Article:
Recent advances in genetic sequencing over very large populations pose a grave threat to the convenient untruths of the SSSM. It is already known that almost all psychological and behavioural traits of interest to social scientists are heritable at c. 50-60%. This means that about half the trait-variation in the population is attributable to genetic differences, the rest being due to differences in contemporary shared and personal environments.

Apart from hands-on confirmation of these heritability results, genomics also adds personalisation. Once we understand how to map a person's genome to such phenotypic attributes as IQ, personality, character and a myriad of narrower traits (such as political orientation) with high precision - and correlational accuracies of 0.7-0.9 seem potentially in reach - then it seems that genome truly is life-destiny. And most likely this is the case. The life-history similarities of twins, even when raised apart, tends to show the way.

Social scientists mostly ignore the incoming tsunami of new research. But the genomic telescope has been invented, it's not going to go away. A more sophisticated strategy is deployed in "The Genome Factor" by Conley and Fletcher. The authors are sociologists by profession but research the social science implications of genomic surveys. They had a choice - to go with the trend of such research to transcend the SSSM - or to find ever more intricate arguments to preserve it.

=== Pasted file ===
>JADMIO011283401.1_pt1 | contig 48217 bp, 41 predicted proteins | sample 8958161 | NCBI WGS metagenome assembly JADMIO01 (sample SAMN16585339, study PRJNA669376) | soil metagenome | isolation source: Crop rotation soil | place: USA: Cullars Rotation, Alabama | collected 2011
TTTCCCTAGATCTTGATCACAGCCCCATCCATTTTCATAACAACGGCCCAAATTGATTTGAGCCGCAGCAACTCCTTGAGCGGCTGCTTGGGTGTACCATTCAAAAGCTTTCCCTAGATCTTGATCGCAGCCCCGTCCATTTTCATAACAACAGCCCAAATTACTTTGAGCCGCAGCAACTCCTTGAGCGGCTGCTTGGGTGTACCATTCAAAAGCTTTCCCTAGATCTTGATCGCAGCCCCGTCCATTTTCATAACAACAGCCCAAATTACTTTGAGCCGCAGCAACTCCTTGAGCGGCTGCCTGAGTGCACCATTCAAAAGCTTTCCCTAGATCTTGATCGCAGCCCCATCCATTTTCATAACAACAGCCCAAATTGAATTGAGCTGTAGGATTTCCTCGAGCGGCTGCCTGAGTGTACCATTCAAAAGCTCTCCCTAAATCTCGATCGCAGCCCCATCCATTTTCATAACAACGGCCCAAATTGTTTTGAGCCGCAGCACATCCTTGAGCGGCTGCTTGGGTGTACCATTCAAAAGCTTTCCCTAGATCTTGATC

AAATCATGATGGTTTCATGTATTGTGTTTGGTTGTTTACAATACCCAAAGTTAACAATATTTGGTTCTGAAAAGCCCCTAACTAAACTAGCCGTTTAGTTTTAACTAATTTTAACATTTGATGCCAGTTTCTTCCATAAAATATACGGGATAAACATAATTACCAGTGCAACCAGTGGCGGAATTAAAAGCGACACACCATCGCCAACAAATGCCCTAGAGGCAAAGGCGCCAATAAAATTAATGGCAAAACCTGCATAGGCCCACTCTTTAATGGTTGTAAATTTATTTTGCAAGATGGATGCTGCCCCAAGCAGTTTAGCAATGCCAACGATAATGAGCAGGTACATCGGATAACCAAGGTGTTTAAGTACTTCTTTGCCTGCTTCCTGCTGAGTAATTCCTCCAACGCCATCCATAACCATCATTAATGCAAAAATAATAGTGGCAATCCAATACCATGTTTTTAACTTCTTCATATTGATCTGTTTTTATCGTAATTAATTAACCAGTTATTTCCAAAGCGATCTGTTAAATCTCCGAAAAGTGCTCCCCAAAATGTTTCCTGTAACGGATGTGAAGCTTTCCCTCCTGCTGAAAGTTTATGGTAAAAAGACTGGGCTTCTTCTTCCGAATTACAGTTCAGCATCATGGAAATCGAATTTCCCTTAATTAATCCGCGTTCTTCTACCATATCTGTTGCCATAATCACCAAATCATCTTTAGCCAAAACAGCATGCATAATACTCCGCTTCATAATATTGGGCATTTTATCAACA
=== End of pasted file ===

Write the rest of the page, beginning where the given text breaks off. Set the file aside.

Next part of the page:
In choosing the latter approach, their strategy is to freely accept the theoretical results of population genetics and the empirical data of GWAS (genome-wide association studies) where this does not threaten blank-slatism. They then labour to find fault in every study which might cast it into doubt while feeding plenty of slack to the many purported environment-only explanations of race and gender differences. You will see plenty of uncritical space given to: continuing discrimination and poor institutions (pp. 107 ff.); subconscious bias, priming and stereotype threat (appendix 5).

In chapter 4, the authors address the claims of Herrnstein and Murray's seminal 1994 book, The Bell Curve. The three theses they wish to 'take seriously' are (to summarise): (i) increasing genetic stratification due to cognitive meritocracy; (ii) increasing assortative mating for intelligence; (iii) cognitive dysgenics via reduced fertility in the cognitive elite.